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WSU Newsline: Kansas celebrates 150 years of statehood
Tuesday, June 7, 2011 9:00 AM

The scripts are available for printing and for sound bite identification.

Go to http://www.wichita.edu/newsline to get the current Wichita State University Newsline. If you cannot access the Newsline at the Web address above, contact Joe Kleinsasser at (316) 978-3013 or cell (316) 204-8266 or joe.kleinsasser@wichita.edu. Newsline cuts may be edited to suit your needs.

If you have additional questions for Price after listening to the WSU Newsline, please call him at (316) 978-7792 or jay.price@wichita.edu.

Background:

The state of Kansas is celebrating its sesquicentennial this year, also known as its 150th birthday. Jay Price, director of the public history program at Wichita State University, looks at how Kansas' past has shaped its present course.

Voice wrap:

Announcer: In what might arguably be one of the more quiet milestone birthday celebrations in its history, Kansas has turned 150 years old this year. Jay Price, director of the public history program at Wichita State University, comments on the birth of the Sunflower State.

Price: "1861 set in motion the creation of Kansas as it is today. It begins our story in many ways."

Announcer: Price says the 150th birthday of Kansas gives us an opportunity to think about what might have been. He says in the territorial period, Kansas extended from the Missouri River to the Rocky Mountains, and places such as Pike's Peak were actually in Kansas. This is Joe Kleinsasser at Wichita State University.

Sound bite #1

Price says at one time, Kansas was predominantly Indian territory. The sound bite is 14 seconds and the outcue is "larger government policy."

Price: "Before we were Bleeding Kansas, we were actually a part of Indian territory. And it's important to remember that this was a place where various tribes met or were brought to as part of larger government policy."

Sound bite #2

Price explains the early lines that differentiated the North and South during the Bleeding Kansas era. The sound bite is 16 seconds and the outcue is "to the North."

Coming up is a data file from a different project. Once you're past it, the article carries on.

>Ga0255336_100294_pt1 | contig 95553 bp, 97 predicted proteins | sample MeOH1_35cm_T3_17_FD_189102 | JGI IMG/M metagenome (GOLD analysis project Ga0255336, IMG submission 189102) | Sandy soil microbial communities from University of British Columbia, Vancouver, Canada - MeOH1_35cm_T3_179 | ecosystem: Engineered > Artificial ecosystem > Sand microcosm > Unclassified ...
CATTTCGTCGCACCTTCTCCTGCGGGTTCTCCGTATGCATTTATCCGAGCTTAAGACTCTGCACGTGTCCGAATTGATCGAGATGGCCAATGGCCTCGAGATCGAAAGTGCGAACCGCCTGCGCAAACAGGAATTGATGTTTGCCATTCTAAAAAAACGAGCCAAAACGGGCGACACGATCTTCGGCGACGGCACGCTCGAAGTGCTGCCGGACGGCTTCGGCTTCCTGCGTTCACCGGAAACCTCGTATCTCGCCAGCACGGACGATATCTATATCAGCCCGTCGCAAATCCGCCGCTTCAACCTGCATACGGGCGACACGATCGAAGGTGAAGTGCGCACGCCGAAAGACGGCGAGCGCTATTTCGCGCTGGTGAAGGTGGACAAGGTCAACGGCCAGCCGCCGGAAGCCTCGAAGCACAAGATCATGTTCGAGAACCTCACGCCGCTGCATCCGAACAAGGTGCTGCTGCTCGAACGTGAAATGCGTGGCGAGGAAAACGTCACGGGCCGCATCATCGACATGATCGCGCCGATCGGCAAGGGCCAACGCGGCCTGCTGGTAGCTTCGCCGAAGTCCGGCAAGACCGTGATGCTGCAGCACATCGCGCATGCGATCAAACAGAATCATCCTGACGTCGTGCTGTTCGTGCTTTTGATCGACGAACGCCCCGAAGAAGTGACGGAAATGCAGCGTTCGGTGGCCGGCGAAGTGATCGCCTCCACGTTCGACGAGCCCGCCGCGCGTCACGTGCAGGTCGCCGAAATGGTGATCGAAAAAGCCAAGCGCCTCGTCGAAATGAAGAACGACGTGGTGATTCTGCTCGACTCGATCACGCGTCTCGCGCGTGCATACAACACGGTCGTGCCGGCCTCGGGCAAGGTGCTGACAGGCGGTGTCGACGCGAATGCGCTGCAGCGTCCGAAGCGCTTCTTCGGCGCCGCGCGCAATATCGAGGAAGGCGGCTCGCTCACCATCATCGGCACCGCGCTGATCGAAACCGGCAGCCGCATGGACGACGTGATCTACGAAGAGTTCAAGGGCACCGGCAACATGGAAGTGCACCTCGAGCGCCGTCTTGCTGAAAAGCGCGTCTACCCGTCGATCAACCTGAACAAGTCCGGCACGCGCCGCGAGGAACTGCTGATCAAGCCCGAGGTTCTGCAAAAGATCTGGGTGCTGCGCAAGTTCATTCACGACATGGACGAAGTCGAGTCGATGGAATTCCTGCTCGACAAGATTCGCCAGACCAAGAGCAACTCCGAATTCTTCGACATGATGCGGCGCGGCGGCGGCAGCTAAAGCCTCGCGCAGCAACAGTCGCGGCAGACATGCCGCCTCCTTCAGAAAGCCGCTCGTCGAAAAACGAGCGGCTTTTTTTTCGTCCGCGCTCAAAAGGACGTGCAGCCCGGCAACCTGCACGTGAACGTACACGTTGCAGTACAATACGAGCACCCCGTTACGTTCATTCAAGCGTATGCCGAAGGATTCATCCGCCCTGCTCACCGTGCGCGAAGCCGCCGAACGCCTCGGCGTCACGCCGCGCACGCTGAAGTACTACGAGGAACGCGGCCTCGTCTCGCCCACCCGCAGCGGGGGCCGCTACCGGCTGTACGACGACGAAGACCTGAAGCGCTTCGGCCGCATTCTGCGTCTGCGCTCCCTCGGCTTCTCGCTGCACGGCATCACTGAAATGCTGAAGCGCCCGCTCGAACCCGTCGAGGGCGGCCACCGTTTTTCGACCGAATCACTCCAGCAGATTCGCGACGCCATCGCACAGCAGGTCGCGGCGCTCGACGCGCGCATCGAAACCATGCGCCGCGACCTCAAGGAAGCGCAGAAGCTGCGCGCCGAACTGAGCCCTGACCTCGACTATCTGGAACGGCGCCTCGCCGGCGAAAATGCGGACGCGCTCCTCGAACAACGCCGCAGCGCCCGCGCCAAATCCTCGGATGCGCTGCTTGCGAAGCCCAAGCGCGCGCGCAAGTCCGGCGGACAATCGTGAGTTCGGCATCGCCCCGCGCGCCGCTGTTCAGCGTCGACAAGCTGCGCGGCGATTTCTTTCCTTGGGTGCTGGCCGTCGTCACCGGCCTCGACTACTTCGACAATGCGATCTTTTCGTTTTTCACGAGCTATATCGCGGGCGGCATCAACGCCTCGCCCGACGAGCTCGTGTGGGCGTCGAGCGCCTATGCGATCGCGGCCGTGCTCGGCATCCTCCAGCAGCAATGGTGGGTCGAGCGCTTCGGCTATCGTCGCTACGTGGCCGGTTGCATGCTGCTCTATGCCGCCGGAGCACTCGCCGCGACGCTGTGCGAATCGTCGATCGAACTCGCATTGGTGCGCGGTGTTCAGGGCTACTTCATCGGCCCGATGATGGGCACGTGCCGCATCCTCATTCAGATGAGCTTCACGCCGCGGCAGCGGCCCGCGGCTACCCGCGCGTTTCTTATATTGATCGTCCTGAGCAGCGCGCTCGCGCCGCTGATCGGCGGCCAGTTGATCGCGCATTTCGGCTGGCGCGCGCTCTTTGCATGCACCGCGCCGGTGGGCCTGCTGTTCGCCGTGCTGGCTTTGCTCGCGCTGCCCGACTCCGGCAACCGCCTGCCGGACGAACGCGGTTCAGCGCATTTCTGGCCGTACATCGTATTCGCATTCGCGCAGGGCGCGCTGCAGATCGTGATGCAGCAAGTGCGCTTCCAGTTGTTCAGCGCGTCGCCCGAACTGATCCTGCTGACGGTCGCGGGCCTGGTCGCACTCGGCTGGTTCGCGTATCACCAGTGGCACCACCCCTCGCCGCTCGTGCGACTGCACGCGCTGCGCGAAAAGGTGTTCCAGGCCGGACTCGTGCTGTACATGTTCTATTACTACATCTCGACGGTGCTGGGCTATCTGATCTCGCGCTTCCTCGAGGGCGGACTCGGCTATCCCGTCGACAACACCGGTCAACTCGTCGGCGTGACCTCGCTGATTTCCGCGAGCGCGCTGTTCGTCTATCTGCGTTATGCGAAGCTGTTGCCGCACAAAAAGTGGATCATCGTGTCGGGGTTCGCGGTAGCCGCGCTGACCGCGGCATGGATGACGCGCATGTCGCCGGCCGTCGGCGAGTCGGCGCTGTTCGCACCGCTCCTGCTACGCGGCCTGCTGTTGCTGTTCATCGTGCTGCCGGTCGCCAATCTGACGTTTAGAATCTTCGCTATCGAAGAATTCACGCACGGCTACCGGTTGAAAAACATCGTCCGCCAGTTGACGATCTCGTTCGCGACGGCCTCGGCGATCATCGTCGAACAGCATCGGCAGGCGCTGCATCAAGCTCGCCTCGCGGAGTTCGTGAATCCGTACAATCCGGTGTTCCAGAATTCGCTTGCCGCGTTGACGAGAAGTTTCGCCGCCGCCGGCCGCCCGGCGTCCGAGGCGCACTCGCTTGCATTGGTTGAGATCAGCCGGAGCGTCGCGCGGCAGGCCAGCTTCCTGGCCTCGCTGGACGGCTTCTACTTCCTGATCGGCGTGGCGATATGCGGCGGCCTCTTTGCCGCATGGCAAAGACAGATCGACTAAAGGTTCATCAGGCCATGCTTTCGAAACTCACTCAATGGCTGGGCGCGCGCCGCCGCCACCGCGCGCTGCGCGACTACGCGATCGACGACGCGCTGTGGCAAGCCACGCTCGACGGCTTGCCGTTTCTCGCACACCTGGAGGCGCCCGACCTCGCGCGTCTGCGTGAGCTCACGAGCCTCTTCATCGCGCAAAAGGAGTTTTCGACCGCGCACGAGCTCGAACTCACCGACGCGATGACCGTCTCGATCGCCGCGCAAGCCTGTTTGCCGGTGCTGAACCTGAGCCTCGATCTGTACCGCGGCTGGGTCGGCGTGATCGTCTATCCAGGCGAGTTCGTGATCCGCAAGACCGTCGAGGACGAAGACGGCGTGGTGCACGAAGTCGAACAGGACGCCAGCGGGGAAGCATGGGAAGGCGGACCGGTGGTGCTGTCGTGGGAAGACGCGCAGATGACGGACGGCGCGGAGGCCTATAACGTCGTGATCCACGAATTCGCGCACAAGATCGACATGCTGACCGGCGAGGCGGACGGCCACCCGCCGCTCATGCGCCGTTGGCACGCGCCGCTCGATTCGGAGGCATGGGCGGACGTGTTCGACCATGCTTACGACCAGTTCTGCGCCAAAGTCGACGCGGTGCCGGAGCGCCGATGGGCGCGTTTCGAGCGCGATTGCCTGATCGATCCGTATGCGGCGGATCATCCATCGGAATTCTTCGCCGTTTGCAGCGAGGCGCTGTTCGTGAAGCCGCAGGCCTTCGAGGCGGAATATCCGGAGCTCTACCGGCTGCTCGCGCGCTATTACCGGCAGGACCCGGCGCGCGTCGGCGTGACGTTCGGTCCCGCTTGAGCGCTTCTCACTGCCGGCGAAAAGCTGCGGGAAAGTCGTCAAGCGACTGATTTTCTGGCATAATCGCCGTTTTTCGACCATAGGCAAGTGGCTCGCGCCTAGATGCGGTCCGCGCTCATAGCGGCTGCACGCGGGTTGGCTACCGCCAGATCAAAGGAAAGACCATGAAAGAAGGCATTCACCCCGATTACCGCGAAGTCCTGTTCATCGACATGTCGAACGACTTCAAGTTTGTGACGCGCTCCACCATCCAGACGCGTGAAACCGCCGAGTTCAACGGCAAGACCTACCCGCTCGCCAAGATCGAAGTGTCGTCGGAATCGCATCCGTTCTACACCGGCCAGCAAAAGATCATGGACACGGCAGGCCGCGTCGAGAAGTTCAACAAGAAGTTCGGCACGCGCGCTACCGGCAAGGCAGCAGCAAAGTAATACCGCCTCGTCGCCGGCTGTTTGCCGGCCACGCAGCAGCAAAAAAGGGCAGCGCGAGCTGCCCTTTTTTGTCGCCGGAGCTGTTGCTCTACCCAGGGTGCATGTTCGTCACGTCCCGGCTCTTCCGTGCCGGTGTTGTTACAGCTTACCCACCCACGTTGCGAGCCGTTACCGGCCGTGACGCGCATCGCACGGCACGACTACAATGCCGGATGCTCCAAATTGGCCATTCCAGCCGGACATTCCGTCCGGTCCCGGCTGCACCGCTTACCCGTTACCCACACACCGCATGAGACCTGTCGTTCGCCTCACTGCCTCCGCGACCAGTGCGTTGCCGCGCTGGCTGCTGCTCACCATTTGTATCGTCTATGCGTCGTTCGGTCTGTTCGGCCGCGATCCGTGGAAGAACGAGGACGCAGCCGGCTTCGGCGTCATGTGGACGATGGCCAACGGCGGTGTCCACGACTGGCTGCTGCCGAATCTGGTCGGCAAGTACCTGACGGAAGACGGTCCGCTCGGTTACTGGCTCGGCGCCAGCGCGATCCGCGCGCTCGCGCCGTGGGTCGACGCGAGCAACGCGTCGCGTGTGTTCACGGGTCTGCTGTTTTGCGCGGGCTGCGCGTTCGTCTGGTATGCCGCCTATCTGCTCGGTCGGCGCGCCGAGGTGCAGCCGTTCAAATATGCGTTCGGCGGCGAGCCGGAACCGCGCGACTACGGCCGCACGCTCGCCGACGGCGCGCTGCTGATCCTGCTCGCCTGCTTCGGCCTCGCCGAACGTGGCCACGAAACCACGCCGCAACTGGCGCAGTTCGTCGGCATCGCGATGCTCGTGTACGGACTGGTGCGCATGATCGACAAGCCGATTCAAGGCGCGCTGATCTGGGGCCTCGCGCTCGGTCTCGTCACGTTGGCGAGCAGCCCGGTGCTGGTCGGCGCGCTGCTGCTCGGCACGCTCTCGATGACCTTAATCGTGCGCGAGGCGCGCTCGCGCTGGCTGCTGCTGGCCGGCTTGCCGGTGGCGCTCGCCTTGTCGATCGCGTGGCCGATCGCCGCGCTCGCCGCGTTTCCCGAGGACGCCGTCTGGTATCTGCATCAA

Price: "I tend to think of Bleeding Kansas as a rivalry between the cities of the Missouri River, which lean South, places such as Leavenworth and Atchison, and those of the Kansas or Kaw River, such as Topeka and Lawrence, who tended to lean to the North."

Sound bite #3

Price says Kansas territory used to include much of Colorado. The sound bite is 17 seconds and the outcue is "in Kansas."

Price: "The 150th allows us an opportunity to think about what might have been. In the territorial period, Kansas extended from the Missouri River to the Rocky Mountains, and places such as Pike's Peak were actually in Kansas."

Sound bite #4

Price says geographically, Kansas is the part of the nation where everything meets. The sound bite is 15 seconds and the outcue is "as well."

Price: "Kansas is that part of the nation where the north, the south, the east, the west, the Midwest and the Southwest, all meet. We share elements of all of those regions and yet we're distinct from each of those regions as well."

Sound bite #5

Price says the image of Kansas is one of agriculture and small towns. The sound bite is 15 seconds and the outcue is "lend themselves to tourism."

Price: "In terms of image, we are a state of agriculture. We're a state of small towns. And those are communities that very much help us in our local economy, but don't always lend themselves to tourism."

Sound bite #6

Price says tourism is about logistics. The sound bite is 17 seconds and the outcue is "part of the story."

Price: "A lot of tourism is actually about logistics. It's about finding things for people to do. It's about providing opportunities for eating out. And it's also providing opportunities, for example, to get out on to the land for public land access as well, is part of the story."

Sound bite #7

Price says the future of Kansas is yet to be determined. The sound bite is 30 seconds and the outcue is "yet to be written."

Price: "They used to say as goes Kansas, so goes the nation. At one time, Kansas was the embodiment of what it meant to be American. Today in a global world, Kansas, as well as the Great Plains as a whole, is going to have to rethink what it means to be important on the global stage. Whether that means we're going to be in high-tech or, as some have said, the Saudi Arabia of wind, that's a story yet to be written."

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Contact: Jay Price, (316) 978-7792 or jay.price@wichita.edu.